Wall Street took a breather this week, with changes in the major averages mixed and muted. Friday’s speech by Fed Chair Janet Yellen was mostly uneventful: A likely hike in interest rates sometime this year. The Fed continues to wrangle with mixed economic data as firmness in the job market and inflation worries are offset by sagging retail sales, softness in industrial activity and slow GDP growth. Thus the Dow Jones Industrials lost 41 points on the week, or 0.2% after reaching a record high on Tuesday. The S&P 500 Index was virtually flat and the NASDAQ was higher by about 1%. Friday saw some last-minute selling pressure ahead of the long Memorial Day weekend with markets closed on Monday. Gold prices gave up most of what it gained last week falling to $1,204.30/oz. and crude oil moved sideways. The various market sectors were also mixed with nice gains in healthcare and technology equalized by weakness in energy and basic materials. Dow Theory followers are getting restless with transportation stocks not following through with the upward bias of the markets in general; the premise being transports need to confirm the trend. If the economy is indeed growing, then goods need to be delivered by truck, rail and air. However, the transports outperformed most averages ahead of the overall market trend and stocks representing the transportation industry are probably adjusting downward accordingly. Also, the economy is becoming more and more service oriented and the Dow Theory may not be as accurate as it once was. Time will tell.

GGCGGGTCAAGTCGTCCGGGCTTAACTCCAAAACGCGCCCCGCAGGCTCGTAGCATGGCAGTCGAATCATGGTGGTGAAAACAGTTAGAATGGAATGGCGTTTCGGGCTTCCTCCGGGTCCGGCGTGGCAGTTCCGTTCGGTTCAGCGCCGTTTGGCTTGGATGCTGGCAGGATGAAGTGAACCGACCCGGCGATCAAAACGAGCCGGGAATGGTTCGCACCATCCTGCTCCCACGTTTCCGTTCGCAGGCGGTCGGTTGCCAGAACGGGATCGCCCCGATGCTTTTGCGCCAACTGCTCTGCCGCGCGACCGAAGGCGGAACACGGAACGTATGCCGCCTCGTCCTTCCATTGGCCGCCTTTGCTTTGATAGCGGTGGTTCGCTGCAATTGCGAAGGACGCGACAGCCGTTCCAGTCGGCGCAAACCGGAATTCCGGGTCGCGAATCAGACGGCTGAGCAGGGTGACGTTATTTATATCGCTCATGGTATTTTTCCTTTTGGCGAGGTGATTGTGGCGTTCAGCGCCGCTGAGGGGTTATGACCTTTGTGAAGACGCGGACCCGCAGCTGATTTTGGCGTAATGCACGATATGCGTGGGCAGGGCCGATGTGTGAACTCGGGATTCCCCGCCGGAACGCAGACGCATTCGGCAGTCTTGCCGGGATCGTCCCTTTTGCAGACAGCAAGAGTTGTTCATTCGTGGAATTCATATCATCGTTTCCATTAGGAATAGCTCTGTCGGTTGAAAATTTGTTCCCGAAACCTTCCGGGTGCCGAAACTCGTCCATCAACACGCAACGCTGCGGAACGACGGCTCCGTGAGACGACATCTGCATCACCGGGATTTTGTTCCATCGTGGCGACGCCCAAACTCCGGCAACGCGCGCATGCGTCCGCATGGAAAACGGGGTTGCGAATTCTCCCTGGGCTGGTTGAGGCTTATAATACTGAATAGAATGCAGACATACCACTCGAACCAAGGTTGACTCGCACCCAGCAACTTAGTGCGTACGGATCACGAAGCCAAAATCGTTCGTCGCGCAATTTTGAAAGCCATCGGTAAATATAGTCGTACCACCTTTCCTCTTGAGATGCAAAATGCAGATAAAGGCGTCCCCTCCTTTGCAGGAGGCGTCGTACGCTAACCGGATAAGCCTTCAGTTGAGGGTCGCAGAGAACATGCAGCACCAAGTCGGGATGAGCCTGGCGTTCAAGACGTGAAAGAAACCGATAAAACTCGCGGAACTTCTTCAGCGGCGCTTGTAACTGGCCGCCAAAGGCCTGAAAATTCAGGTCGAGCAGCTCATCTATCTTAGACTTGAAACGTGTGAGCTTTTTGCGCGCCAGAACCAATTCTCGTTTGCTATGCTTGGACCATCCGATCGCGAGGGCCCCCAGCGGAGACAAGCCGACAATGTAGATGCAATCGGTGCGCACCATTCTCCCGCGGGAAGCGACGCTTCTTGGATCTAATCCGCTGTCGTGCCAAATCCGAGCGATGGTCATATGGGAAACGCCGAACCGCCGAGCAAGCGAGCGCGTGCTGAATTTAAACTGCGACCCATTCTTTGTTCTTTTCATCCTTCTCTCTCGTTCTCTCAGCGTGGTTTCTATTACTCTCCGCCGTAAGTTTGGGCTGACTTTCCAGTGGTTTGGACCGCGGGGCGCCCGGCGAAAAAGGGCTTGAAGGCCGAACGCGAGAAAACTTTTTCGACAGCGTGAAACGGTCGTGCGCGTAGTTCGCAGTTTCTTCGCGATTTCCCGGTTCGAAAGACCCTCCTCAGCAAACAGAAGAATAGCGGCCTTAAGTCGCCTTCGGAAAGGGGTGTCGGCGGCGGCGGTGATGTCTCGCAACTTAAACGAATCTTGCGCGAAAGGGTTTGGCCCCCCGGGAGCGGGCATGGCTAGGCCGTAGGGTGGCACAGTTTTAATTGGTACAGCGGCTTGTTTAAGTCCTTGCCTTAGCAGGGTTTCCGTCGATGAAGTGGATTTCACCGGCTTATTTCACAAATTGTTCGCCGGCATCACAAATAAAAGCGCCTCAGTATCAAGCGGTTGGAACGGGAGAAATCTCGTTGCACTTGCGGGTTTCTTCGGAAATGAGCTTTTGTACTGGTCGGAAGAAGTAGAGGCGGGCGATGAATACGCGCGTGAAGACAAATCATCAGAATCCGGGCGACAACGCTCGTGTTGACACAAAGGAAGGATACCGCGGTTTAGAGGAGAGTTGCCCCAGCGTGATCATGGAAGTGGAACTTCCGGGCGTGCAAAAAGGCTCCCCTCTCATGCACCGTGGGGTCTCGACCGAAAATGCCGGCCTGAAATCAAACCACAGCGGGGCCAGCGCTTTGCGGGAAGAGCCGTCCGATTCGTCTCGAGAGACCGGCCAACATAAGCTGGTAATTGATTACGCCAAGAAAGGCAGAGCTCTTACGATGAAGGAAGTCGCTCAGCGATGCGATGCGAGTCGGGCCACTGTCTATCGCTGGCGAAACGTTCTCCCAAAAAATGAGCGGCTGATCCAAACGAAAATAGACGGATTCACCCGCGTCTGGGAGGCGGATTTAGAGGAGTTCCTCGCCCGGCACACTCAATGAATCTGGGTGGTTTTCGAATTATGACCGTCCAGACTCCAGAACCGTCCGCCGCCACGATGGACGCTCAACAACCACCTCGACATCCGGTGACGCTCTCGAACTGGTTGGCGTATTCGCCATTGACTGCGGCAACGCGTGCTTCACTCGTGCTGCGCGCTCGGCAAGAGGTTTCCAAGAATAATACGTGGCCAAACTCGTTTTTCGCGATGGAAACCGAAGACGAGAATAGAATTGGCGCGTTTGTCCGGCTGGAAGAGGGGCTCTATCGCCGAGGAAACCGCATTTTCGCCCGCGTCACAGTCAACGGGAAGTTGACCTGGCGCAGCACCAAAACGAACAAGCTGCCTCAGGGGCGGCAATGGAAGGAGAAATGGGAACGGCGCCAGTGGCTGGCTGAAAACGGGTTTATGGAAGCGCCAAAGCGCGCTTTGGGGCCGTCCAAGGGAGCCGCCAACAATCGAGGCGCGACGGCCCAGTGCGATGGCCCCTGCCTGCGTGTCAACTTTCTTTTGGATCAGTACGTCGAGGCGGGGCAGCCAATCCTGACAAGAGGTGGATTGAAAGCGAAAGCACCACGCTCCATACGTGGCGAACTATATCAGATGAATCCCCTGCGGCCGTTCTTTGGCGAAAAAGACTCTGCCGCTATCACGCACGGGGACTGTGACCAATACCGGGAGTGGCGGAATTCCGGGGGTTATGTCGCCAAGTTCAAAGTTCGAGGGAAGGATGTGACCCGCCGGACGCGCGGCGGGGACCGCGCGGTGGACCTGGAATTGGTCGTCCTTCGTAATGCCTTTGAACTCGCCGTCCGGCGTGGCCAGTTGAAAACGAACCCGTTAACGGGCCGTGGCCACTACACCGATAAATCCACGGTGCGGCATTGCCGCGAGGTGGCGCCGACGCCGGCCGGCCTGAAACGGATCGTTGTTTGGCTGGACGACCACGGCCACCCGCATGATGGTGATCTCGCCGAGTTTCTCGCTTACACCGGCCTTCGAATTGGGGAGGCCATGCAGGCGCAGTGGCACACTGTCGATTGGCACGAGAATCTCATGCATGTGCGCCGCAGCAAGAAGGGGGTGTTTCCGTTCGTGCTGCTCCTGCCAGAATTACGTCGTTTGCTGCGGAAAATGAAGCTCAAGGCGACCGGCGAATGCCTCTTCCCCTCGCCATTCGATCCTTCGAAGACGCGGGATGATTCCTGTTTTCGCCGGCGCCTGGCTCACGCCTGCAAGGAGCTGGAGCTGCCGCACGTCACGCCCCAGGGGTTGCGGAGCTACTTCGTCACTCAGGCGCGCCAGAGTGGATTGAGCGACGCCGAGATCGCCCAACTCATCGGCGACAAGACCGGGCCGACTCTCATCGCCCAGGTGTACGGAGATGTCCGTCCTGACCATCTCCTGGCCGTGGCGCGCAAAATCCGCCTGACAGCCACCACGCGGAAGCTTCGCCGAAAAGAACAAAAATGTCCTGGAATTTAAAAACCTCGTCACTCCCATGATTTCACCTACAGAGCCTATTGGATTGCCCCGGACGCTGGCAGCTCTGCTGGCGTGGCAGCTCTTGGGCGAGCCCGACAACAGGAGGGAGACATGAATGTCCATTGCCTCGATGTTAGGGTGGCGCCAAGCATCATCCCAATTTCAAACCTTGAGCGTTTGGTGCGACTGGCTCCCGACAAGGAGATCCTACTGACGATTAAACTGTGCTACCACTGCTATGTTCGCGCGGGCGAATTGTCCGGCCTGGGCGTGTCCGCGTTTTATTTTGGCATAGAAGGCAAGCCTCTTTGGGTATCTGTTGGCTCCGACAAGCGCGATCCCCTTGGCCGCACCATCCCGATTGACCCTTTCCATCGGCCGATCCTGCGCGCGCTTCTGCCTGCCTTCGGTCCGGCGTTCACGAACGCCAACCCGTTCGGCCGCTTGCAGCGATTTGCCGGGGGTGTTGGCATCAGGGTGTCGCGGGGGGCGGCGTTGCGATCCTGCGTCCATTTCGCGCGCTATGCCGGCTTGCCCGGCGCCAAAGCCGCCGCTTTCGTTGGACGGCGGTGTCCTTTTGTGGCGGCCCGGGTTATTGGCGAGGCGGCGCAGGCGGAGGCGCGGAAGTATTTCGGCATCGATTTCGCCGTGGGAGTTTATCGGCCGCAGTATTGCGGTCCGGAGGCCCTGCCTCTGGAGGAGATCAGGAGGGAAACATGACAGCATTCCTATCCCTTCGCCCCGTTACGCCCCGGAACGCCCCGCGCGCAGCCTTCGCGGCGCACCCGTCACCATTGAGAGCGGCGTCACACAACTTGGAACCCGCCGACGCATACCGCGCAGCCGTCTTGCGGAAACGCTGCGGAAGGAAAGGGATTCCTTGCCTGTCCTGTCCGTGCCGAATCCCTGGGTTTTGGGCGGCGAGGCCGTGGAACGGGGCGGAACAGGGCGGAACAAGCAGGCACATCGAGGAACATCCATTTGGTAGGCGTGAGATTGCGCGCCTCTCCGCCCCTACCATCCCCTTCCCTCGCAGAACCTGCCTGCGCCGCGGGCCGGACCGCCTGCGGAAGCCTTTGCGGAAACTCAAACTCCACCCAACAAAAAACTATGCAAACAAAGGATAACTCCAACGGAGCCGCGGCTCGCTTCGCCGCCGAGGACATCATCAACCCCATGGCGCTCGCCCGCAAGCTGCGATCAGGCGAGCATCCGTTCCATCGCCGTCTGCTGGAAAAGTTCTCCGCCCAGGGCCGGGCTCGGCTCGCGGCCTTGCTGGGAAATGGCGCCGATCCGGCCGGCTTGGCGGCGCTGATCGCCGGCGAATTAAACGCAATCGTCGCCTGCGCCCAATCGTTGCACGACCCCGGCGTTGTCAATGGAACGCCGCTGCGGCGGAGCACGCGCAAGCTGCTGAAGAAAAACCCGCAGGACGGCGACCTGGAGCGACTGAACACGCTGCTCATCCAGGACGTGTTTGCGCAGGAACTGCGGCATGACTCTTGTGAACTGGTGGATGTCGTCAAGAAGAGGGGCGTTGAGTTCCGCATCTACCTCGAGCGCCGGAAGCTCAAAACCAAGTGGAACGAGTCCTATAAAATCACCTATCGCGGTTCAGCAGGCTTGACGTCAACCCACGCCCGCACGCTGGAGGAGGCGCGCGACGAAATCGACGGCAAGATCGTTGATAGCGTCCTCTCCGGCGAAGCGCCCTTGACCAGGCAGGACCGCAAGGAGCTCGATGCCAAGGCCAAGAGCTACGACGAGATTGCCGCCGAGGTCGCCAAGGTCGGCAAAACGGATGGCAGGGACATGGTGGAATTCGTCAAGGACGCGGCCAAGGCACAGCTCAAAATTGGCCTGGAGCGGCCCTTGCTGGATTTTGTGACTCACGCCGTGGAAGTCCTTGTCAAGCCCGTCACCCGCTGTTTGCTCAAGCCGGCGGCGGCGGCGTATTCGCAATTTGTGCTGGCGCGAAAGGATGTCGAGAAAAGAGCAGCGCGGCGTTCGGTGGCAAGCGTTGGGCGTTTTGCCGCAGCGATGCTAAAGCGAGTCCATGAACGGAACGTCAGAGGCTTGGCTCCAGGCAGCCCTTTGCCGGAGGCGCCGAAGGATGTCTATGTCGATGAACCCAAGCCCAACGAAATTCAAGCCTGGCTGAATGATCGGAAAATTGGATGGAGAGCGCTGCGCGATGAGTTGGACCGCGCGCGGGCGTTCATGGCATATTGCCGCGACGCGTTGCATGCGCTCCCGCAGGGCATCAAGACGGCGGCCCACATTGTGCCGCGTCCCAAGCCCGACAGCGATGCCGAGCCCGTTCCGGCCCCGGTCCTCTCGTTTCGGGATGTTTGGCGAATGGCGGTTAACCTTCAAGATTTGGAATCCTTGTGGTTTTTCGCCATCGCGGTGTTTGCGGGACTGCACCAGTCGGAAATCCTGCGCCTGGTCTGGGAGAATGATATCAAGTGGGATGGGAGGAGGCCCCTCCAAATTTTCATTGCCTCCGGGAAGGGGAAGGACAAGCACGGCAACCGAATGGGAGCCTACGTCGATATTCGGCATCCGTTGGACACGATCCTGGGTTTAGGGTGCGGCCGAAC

This past week we saw a major acquisition by CVS Health bidding for Omnicare and entering the long-term care drug dispensing market and widening its presence in filling specialty prescriptions; two of the fastest growing segments of the pharmacy industry. Foot Locker and Deere & Co. surprised to the upside, but Deere is far from out of the woods through the rest of this year and next with agricultural commodity prices in a free-fall. JPMorgan Chase kept its April promise to raise its dividend by 10% and, barring any missteps at JPM, dividends should continue to move higher commensurate with earnings improvement. Looking ahead at the holiday shortened week, will see some numbers from new home sales and durable goods orders for April and a revision to the GDP first quarter reading on Friday.
Here is the answer to last week’s trivia question: The enviable NYSE ticker symbol “X” belongs to which company: Xerox, United States Steel, Xilinx or Chevron? Answer: United States Steel Corporation.
Today’s Trivia Question: Foot Locker, Inc., the specialty athletic shoe and apparel retailer, was originally what company? Dayton-Hudson, Herman’s World of Sporting Goods, F.W. Woolworth Co., or Oshman’s Sporting Goods?